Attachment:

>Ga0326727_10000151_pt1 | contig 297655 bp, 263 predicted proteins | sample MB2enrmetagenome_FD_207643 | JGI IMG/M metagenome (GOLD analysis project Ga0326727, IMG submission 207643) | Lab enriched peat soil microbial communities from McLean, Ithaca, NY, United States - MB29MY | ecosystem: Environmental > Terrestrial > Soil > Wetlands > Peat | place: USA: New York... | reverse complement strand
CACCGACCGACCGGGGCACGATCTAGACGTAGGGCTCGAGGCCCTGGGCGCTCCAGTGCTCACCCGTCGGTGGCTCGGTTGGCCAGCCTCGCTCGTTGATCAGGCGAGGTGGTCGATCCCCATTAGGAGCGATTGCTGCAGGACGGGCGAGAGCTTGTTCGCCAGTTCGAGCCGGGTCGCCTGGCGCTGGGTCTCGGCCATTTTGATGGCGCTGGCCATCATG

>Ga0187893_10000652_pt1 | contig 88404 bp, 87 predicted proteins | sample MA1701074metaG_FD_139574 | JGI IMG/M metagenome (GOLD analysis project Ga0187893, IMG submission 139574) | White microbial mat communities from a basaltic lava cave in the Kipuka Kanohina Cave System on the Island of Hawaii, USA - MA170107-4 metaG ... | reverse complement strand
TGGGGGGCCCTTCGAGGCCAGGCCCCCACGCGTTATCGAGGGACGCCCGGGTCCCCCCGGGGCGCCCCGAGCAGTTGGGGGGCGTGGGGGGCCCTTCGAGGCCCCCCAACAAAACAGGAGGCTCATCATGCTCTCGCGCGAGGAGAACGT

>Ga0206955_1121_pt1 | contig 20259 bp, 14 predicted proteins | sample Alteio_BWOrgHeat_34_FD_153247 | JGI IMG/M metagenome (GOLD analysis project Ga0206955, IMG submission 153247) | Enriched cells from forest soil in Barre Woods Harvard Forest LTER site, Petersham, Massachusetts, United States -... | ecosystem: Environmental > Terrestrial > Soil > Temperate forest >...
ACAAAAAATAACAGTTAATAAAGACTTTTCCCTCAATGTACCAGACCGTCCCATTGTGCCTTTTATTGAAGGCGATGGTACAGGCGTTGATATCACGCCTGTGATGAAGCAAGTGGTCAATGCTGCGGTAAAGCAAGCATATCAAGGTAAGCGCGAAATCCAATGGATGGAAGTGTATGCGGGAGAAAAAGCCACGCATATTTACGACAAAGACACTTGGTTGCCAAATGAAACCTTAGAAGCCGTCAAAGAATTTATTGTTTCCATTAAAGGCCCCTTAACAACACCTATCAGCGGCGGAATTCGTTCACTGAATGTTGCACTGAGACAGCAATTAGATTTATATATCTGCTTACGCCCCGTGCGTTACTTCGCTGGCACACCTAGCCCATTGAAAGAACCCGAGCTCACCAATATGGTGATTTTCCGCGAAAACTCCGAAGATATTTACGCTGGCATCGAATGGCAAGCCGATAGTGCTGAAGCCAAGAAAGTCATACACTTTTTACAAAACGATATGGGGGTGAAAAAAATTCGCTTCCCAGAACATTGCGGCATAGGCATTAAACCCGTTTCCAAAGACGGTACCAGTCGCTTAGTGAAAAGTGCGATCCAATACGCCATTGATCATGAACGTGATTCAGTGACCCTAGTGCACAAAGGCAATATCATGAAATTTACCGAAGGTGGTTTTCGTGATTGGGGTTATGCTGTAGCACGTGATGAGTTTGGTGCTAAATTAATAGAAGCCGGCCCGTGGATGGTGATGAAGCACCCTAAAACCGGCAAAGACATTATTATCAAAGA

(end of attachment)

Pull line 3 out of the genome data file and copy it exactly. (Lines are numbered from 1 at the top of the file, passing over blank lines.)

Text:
>Ga0187893_10000652_pt1 | contig 88404 bp, 87 predicted proteins | sample MA1701074metaG_FD_139574 | JGI IMG/M metagenome (GOLD analysis project Ga0187893, IMG submission 139574) | White microbial mat communities from a basaltic lava cave in the Kipuka Kanohina Cave System on the Island of Hawaii, USA - MA170107-4 metaG ... | reverse complement strand